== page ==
Clarence A. Hall, Jr. WMRS Director 1980-1995

In Memoriam: Dr. Clarence Albert Hall, Jr.


(January 5, 1930 – August 20, 2023)

A tribute by Dr. Karen B. Loomis

“The problems are in the field.”  Those words, and the man who said them, enriched and changed my life.

I am so thankful to have studied under the direction of Dr. Clarence Hall while earning my B.S. in Geology at UCLA.  Clarence Hall is one of the classic California field geologists, a group that includes Tom Dibblee, Clem Nelson, Gary Ernst, John Crowell, Clyde Wahrhaftig, and Konrad Krauskopf, among others.  These men had boots on the ground, walked the outcrop, took strike & dip measurements with a Brunton compass, recorded everything by hand on paper topographic base maps, inked their maps at night, and published geologic maps.  (No computer-generated maps from THIS group!)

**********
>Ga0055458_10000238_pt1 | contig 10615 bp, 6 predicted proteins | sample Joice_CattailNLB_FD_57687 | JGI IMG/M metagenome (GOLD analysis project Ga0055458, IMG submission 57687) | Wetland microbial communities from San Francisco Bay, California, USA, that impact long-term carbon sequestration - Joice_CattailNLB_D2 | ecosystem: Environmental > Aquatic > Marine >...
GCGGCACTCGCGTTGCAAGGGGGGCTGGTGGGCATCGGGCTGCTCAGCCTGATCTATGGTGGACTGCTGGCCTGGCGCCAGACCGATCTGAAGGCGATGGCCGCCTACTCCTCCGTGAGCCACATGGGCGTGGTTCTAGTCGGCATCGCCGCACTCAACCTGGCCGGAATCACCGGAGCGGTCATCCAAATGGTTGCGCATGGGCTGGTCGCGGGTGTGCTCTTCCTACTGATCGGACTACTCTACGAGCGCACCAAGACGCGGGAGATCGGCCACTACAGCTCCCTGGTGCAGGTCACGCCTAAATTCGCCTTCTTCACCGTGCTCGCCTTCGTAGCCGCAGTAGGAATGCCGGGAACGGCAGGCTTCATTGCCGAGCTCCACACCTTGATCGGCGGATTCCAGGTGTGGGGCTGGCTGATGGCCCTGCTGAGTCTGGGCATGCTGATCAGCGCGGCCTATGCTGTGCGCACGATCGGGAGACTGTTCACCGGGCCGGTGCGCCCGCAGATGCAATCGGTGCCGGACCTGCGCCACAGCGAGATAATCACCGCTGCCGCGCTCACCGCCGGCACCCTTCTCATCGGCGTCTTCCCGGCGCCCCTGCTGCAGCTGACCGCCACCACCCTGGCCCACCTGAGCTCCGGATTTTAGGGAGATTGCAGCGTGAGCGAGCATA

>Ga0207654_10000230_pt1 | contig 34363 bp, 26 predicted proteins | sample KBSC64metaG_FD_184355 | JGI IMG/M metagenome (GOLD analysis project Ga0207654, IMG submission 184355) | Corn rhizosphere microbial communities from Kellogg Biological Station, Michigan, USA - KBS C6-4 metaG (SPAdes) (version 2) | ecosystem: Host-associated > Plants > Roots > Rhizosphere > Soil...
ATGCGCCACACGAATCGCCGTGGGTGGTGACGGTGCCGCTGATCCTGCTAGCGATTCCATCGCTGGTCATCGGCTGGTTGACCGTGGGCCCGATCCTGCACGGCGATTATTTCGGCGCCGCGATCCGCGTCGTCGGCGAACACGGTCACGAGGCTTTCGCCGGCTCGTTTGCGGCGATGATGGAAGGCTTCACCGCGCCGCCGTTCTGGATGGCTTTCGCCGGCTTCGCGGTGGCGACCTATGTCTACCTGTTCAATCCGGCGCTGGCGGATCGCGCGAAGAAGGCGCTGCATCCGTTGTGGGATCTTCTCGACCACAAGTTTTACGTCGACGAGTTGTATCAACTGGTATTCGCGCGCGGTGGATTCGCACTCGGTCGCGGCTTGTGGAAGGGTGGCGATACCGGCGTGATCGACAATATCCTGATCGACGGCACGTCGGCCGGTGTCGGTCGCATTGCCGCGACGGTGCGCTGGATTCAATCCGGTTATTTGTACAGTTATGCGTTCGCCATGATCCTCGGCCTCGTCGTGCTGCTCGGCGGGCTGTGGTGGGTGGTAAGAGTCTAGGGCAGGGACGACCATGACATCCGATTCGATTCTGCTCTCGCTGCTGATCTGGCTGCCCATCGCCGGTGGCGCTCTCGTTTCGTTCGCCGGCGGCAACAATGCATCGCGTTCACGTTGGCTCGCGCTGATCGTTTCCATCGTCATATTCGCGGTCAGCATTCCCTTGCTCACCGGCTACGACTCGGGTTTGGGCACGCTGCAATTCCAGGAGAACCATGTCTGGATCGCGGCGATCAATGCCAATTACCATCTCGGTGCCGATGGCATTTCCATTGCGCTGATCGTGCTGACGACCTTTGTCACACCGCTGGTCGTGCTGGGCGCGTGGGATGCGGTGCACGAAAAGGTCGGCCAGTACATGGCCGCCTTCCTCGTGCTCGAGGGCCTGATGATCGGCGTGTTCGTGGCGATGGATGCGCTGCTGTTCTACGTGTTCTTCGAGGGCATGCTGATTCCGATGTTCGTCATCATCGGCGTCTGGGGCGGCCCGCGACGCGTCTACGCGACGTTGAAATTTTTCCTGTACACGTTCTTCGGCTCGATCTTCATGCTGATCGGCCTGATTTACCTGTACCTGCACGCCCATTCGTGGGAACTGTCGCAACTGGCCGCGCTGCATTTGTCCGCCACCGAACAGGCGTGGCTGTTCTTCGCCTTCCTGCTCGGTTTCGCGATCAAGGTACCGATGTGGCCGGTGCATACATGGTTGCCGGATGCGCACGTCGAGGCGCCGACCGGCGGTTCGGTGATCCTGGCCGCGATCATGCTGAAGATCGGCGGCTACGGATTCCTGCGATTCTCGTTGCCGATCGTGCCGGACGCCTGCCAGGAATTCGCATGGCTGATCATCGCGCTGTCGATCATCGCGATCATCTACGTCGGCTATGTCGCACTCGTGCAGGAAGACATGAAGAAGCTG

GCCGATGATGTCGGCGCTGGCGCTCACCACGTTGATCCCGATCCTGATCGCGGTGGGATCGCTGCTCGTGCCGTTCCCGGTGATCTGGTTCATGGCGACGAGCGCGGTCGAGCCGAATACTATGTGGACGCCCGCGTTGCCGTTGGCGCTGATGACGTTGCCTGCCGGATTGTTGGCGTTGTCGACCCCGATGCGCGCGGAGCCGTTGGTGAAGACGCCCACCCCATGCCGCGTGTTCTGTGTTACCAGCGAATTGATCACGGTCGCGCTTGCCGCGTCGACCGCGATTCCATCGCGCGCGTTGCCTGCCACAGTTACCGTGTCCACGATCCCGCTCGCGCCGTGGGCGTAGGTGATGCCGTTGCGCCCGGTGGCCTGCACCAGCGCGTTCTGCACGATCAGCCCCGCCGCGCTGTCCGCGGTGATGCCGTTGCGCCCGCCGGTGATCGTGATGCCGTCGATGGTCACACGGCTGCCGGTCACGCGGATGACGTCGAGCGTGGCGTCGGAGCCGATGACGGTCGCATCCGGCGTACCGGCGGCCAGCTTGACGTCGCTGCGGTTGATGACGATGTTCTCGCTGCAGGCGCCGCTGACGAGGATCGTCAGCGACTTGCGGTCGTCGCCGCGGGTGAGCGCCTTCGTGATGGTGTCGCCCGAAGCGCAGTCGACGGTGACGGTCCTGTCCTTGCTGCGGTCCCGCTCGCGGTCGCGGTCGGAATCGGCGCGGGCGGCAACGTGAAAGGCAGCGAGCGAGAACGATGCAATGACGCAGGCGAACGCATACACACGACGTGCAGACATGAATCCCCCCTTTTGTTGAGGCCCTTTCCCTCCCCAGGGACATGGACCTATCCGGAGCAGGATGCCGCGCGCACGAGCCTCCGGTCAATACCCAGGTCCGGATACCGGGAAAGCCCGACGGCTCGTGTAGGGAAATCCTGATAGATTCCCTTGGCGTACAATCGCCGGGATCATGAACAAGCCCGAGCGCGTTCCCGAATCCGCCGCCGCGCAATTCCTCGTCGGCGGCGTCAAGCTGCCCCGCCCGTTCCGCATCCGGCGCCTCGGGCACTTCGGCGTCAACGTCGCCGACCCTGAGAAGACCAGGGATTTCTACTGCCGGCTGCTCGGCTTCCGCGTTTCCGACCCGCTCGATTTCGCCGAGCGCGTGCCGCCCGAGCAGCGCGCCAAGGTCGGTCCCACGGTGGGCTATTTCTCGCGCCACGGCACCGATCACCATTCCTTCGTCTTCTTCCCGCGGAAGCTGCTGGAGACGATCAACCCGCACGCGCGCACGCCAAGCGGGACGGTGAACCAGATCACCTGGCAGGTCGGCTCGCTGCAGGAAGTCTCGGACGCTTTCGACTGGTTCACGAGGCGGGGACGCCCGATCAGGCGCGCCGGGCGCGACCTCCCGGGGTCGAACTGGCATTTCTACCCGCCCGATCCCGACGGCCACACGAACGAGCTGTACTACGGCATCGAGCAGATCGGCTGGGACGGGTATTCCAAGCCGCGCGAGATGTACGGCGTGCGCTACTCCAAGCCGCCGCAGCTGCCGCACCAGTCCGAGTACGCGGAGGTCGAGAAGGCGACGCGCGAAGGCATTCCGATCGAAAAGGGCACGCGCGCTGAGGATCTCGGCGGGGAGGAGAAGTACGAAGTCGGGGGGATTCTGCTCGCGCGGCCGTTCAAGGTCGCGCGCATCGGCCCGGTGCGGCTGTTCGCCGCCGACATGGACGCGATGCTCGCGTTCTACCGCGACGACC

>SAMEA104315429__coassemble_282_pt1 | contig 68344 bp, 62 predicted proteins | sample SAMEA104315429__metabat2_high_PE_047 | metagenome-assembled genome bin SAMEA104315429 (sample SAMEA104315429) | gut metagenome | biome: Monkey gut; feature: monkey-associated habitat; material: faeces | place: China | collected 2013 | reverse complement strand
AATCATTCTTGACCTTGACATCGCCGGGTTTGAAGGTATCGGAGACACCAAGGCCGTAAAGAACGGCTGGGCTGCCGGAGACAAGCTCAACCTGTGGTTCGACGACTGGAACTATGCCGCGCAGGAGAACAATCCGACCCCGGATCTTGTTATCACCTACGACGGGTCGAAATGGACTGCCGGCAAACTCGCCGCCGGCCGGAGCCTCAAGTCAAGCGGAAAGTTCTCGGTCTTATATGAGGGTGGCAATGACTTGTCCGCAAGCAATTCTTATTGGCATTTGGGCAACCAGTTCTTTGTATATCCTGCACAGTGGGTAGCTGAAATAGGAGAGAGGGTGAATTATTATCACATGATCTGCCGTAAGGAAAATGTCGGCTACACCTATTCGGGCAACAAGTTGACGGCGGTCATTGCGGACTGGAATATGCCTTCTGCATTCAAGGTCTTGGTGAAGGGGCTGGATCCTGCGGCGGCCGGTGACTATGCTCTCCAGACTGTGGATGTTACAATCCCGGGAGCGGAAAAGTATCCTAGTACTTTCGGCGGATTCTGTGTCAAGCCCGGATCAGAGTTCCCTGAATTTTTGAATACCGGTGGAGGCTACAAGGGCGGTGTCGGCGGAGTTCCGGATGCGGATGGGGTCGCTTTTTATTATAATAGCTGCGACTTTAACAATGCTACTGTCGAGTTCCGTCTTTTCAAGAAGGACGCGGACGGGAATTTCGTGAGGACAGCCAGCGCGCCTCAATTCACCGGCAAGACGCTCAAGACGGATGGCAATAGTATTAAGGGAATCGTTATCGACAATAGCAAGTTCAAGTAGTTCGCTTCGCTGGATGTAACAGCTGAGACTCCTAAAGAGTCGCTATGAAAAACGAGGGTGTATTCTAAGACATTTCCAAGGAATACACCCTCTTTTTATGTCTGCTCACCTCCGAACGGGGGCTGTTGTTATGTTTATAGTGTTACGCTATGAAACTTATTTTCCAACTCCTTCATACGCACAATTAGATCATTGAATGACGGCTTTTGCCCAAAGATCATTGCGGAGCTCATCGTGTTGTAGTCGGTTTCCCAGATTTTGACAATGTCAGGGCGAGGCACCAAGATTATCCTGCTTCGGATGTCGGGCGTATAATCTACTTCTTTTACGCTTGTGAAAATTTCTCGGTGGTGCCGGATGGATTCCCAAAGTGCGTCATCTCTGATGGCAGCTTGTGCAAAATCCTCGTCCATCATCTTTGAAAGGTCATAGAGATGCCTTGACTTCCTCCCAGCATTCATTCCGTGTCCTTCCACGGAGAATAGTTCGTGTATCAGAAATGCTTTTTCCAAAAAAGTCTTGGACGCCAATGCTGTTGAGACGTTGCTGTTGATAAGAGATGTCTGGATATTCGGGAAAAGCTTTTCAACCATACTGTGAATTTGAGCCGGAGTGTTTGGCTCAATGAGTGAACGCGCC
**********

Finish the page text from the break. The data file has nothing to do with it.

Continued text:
Clarence Hall had the amazing ability to scale steep slopes like a “mountain goat.”  I still have visions of Dr. Hall scrambling on a hillside at Tick Canyon, swiftly hiking along the Z-Folds outcrop, with a string of undergrads chasing along behind him in an attempt to keep up with him, myself included.  (The Tick Canyon course, ESS 111B, was our first serious attempt to map geologic outcrops and produce a geologic map, stratigraphic column, and a report on the geologic history of the area, which was a requirement for earning a B.S. in Geology at UCLA).  More about Clarence’s mountain-goat skills in just a bit.